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Feb

10

Because, Er, 9/11, That’s Why!


Posted by at 6:43 pm on February 10, 2015
Category: Criminal PenaltiesIran Sanctions

Fokker HQ via http://www.fokker.com/Contact_us [Fair Use]Did you know that Iran attacked us on September 11? No, neither did I, but Judge Richard Leon apparently thinks so, because 9-11 appears to be the central reason he rejected the Deferred Prosecution Agreement in the case against Fokker Services BV for exporting U.S. origin aircraft parts to Iran. Seriously.

Back in July of this year, I speculated that the DPA was headed for difficulty because there was, apparently, an argument that the Government learned about Fokker’s exports to Iran from Robert Kraaipoel, a Dutch businessman who was indicted for selling U.S. origin items to Iran. Judge Leon has apparently convinced himself now that the voluntary disclosure was indeed voluntary and not prompted by Kraaipoel’s cooperation with the Government. At least that’s how I read footnote 4 to the Order.

Instead, Leon now rejects the DPA as too lenient because of 9/11 and Iran’s heretofore unknown role in that terror attack:

Here, Fokker Services is charged with a five-year conspiracy to violate and evade United States export laws for the benefit, largely, of Iran and its military during the post-9/11 world when we were engaged in a two—front War against terror in the Middle East.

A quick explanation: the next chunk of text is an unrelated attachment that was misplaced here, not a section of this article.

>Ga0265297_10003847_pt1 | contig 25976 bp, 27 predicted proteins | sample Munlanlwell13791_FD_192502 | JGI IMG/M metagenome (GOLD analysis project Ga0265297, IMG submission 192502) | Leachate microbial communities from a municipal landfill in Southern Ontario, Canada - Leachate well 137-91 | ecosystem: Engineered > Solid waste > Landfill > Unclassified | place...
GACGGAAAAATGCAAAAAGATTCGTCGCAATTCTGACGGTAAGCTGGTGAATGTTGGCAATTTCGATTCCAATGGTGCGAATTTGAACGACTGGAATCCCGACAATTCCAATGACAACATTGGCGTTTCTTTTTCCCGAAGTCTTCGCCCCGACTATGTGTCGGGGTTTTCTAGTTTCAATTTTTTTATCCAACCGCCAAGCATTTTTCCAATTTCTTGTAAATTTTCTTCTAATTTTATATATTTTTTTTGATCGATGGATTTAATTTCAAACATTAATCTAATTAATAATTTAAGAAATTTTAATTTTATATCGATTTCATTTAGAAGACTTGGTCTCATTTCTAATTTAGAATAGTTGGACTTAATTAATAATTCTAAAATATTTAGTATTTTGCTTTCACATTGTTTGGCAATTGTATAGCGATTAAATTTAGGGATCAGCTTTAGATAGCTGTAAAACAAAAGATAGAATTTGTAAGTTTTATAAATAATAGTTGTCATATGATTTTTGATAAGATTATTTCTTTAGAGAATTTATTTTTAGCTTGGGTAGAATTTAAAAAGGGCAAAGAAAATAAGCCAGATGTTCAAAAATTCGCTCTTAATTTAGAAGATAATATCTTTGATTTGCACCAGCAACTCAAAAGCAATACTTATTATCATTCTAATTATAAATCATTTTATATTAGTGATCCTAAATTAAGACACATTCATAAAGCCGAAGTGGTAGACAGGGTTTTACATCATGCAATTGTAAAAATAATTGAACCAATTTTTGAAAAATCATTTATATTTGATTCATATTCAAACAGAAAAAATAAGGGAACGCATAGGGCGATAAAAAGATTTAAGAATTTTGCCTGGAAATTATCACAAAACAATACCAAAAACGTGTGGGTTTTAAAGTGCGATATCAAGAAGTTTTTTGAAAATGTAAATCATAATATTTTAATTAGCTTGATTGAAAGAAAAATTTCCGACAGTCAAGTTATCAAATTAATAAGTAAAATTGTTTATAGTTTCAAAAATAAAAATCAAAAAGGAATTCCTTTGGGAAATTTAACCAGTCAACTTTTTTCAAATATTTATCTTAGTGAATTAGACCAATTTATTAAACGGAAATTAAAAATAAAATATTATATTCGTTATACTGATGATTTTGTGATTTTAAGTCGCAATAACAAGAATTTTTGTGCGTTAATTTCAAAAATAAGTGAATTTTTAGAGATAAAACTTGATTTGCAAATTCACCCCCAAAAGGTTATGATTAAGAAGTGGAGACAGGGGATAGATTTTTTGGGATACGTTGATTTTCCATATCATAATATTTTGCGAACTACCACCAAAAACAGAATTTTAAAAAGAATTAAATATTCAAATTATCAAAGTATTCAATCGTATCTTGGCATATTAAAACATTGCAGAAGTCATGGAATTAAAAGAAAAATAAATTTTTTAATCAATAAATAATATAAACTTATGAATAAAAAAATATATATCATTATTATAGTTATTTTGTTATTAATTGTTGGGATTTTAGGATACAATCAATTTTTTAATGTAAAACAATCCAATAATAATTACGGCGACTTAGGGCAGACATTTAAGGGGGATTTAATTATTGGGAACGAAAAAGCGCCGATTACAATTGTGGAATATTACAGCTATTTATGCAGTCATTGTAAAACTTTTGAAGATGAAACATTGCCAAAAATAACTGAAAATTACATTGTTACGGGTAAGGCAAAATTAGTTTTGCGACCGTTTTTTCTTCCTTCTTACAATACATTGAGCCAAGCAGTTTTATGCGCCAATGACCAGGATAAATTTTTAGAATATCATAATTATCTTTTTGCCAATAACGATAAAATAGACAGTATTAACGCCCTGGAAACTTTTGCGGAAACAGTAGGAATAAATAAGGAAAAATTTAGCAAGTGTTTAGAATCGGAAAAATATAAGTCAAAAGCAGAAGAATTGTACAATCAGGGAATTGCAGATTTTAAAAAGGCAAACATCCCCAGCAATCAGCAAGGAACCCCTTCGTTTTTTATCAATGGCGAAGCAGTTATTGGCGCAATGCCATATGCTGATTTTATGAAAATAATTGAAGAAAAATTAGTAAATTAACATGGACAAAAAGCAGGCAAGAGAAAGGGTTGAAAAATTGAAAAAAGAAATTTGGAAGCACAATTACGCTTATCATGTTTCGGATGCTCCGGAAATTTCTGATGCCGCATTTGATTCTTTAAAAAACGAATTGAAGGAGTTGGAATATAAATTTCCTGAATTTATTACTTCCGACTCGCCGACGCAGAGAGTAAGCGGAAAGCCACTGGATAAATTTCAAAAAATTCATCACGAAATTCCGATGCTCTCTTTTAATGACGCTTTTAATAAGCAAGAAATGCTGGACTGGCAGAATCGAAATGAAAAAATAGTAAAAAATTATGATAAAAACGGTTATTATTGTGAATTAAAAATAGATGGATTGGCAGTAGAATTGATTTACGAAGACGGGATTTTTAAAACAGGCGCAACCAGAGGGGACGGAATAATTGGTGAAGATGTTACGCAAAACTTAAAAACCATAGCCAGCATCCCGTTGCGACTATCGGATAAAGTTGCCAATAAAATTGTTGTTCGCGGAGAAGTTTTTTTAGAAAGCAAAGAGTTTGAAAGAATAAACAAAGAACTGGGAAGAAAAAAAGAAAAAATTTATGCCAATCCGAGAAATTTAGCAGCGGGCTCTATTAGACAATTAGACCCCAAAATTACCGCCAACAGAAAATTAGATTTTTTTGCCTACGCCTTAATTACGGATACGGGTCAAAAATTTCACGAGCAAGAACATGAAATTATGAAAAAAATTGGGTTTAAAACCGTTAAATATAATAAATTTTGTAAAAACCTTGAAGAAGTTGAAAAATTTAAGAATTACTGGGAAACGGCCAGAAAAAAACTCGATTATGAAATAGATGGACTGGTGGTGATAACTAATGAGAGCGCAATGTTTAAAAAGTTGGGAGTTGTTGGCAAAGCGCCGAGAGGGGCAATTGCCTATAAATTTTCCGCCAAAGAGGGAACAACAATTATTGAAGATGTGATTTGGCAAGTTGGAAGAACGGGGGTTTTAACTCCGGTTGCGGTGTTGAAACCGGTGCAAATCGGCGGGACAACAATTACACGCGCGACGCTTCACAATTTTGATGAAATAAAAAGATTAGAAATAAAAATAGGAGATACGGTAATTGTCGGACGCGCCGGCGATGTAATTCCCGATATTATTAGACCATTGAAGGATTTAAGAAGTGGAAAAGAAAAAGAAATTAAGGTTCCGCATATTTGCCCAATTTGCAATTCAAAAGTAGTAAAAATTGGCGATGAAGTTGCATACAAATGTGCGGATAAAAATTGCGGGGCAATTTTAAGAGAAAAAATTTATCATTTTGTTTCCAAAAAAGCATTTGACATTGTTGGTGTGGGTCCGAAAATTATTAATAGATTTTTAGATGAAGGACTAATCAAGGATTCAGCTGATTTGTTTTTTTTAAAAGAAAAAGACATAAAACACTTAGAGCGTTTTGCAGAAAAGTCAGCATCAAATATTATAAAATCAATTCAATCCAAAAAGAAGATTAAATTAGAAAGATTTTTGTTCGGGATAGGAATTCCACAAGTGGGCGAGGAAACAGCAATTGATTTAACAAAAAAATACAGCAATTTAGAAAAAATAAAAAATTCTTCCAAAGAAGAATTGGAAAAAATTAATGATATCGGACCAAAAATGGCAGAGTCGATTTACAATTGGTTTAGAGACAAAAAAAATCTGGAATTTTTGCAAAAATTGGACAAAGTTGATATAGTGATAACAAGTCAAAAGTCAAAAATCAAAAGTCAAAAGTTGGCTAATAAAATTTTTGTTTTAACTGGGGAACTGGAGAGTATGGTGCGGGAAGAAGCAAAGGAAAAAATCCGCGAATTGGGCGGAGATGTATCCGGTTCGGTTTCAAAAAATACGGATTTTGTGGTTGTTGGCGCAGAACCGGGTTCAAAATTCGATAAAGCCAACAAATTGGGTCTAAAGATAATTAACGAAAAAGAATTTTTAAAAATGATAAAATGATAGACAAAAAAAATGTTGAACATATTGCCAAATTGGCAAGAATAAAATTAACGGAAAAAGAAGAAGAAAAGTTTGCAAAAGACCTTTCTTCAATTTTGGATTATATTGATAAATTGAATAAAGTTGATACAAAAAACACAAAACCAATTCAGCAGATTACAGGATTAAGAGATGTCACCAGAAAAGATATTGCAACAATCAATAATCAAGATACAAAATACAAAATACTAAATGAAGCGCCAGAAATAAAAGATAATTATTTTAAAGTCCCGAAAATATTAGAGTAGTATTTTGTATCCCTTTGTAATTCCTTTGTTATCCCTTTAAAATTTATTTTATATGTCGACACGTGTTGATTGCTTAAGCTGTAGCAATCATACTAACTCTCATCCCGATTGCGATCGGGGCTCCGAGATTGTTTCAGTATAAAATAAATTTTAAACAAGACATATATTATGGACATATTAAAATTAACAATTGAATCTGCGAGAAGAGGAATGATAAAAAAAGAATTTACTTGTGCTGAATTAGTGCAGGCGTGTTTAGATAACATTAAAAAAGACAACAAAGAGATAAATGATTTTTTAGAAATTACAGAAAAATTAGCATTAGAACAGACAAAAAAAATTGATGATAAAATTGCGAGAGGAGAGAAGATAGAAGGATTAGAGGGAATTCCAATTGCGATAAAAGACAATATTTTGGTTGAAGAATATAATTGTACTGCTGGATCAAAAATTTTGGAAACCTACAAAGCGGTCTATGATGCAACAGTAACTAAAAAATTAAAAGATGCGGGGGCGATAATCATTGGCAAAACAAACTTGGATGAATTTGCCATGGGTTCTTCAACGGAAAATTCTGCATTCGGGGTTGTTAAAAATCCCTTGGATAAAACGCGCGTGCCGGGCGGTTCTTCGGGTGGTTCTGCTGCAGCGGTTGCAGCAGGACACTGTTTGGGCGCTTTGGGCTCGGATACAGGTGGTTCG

Just in case you think Judge Leon was joshing when he linked Iran and 9/11, he makes the point a second time:

[A]fter looking at the DPA in its totality, I cannot help but conclude that the DPA presented here is grossly disproportionate to the gravity of Fokker Services’ conduct in a post-9/11 world. In my judgment, it would undermine the public’s confidence in the administration of justice and promote disrespect for the law for it to see a defendant prosecuted so ancmically for engaging in such egregious conduct for such a sustained period of time and for the benefit of one of our country’s worst enemies.